In the early hours of Tuesday, April 4, 2017, in the rebel-held town of Khan Shaykhun in northwestern Syria, residents woke to the sound of war planes and explosions. One 14-year-old witness described a yellow mushroom cloud rising from the wreckage of a one-storey building that had been targeted by the bombers. Within minutes, the local population began to choke, collapsing in the street. The Syrian Observatory for Human Rights, a UK-based monitoring group, put the death toll at 86 and said it was likely to rise.
Three days later, the US retaliated against the Assad regime by firing Tomahawk missiles at the Shayrat airbase in central Syria.
Jeremy Corbyn was quick to criticise not Assad but the US.
Any military action, the Labour leader told the BBC, “should have been authorised by the UN. There should now be an immediate ceasefire and a UN-led investigation – rapidly – into what is an horrific and totally illegal act by somebody [my italics]”.
Well, both those things happened. There was indeed a ceasefire and there was also a UN-led investigation. And last October the Leadership Panel of the Organisation for the Prohibition of Chemical Weapons-United Nations Joint Investigative Mechanism sent a letter to the UN Secretary General summarising its conclusions: the panel “was confident that the Syrian Arab Republic is responsible for the release of sarin at Khan Shaykhun on 4 April 2017.”
The letter’s concluding remarks contain this warning: “The continuing use of chemical weapons, including by non-State actors, is deeply disturbing. If such use, notwithstanding its prohibition by the international community, is not stopped now, a lack of consequences will surely encourage others to follow, not only in the Syrian Arab Republic, but also elsewhere. This is the time to bring these acts to an end.”
We heard nothing more from Corbyn or his party on the matter for a while, and as far as I’m aware, no journalist has ever confronted him with the conclusions reached by the UN inquiry that he called for. And then, almost exactly a year after the Khan Shaykhun attack and precisely one year after the US retaliatory strike, a similar chemical weapons attack on the Syrian town of Douma took place.
Yesterday the Labour leader rehearsed his familiar line to Andrew Marr, stating that the only circumstances in which he would support the kind of military intervention we’ve seen in the last few days would be if the United Nations Security Council expressly authorised it.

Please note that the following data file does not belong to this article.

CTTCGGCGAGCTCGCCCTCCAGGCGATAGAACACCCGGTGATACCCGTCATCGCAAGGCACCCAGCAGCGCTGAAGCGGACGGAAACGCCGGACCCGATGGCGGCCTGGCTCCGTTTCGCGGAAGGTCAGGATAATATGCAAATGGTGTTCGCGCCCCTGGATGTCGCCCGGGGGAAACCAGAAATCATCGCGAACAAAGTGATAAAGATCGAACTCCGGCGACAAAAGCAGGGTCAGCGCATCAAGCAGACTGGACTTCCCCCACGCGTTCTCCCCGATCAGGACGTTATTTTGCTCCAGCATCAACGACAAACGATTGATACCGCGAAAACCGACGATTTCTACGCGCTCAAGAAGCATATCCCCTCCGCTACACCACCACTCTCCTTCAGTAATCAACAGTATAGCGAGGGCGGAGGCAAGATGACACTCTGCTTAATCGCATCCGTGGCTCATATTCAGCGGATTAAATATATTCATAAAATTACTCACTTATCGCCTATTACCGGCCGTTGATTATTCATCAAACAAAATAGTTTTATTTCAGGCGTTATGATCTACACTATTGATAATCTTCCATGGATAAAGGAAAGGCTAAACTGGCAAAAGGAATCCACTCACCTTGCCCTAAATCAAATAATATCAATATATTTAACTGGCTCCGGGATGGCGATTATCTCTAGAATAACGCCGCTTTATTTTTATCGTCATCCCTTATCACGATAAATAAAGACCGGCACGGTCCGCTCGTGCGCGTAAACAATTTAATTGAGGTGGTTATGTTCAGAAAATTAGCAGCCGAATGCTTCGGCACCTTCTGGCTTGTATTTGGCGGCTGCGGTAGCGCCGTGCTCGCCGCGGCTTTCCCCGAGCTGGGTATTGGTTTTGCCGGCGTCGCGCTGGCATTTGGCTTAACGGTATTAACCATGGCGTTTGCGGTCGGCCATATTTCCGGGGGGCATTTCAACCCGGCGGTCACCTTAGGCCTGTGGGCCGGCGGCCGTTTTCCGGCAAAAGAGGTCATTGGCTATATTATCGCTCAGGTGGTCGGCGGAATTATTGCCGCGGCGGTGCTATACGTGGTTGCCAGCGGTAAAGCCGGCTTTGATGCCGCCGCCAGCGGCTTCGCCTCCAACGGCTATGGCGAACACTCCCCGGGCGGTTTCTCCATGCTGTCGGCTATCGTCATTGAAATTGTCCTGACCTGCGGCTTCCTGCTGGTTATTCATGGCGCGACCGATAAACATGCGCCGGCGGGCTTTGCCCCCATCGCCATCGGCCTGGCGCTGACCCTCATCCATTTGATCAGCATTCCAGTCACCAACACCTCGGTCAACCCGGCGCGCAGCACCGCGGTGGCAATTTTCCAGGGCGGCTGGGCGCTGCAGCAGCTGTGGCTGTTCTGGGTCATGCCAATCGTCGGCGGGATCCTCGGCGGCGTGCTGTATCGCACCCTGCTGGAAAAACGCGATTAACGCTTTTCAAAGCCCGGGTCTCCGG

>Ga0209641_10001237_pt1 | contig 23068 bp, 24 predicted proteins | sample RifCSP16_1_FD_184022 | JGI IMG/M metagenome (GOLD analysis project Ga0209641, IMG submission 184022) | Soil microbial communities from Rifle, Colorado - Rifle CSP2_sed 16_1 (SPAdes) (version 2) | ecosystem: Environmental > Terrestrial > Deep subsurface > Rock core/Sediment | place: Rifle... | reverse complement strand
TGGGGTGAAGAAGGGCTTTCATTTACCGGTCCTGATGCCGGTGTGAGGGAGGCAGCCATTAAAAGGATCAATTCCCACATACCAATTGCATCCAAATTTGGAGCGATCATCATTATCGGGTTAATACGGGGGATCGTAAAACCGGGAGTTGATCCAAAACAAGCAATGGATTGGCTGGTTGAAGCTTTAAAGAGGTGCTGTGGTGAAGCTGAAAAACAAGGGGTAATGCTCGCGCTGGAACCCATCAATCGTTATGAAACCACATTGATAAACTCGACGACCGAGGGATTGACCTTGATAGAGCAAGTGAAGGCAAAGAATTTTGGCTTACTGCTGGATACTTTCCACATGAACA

As in 2017, Corbyn had already gone on record as doubting the consensus that the Douma attack was the responsibility of the Assad regime and again called for a UN-led inquiry to identify the real culprits.
Why? What would be the point?
Why call for an inquiry if you’re determined to ignore its conclusions? Why even talk about the prospect of military intervention if you support a route, via the UN Security Council on which Russia invariably vetos any calls for action, that is 100 per cent guaranteed to never end in military intervention?
Perhaps Corbyn is blind to wrongdoing when the West isn’t responsible. Or perhaps he knows that he’s on morally dubious ground, in danger of looking as if he’s siding with a regime whose MO is the gassing of children. That would explain his — largely successful — attempt over the weekend to shift the debate away from the question of whether military action might be justified to prevent further atrocities, to a subject about which he’s far more comfortable: the legality (or not) of humanitarian intervention.
Even where such intervention is successful – Kosovo in 1999, for example – Corbyn is opposed. He cannot bring himself to support the West against anyone else, irrespective of how badly those regimes are behaving, and especially not when those regimes’ greatest ally is (as was the case with Serbia in 1999) Russia.
The problem for the government is that there seems to be a remarkable public appetite, or at least tolerance, for Corbyn’s faux reasonableness and counterfeit common sense. Voters seem oddly content to swallow the one-dimensional sound bites that pass for political analysis in today’s Labour Party.
So, over the next few days, expect Corbyn and his front bench colleagues to pivot the debate onto the questions of legality (his Twitter minions are already calling Theresa May a war criminal), and of Parliament’s role in the decision to go to war. Corbyn will, of course, entirely miss the irony that the convention that was established in 2003, that Parliament be consulted before a decision on military action is taken, was instituted by Tony Blair.
Still, in Corbyn’s eyes, having a debate about the rights of MPs to decide on military action is far preferable to debating the nation’s tolerance for TV images of asphyxiated ten-year-olds.
And the more distractions he can pull from his hat, the more likely it is that Corbyn can avoid the quesiton he least wants to answer: after the UN-led investigation into culpability, and after Russia’s security council veto, then what?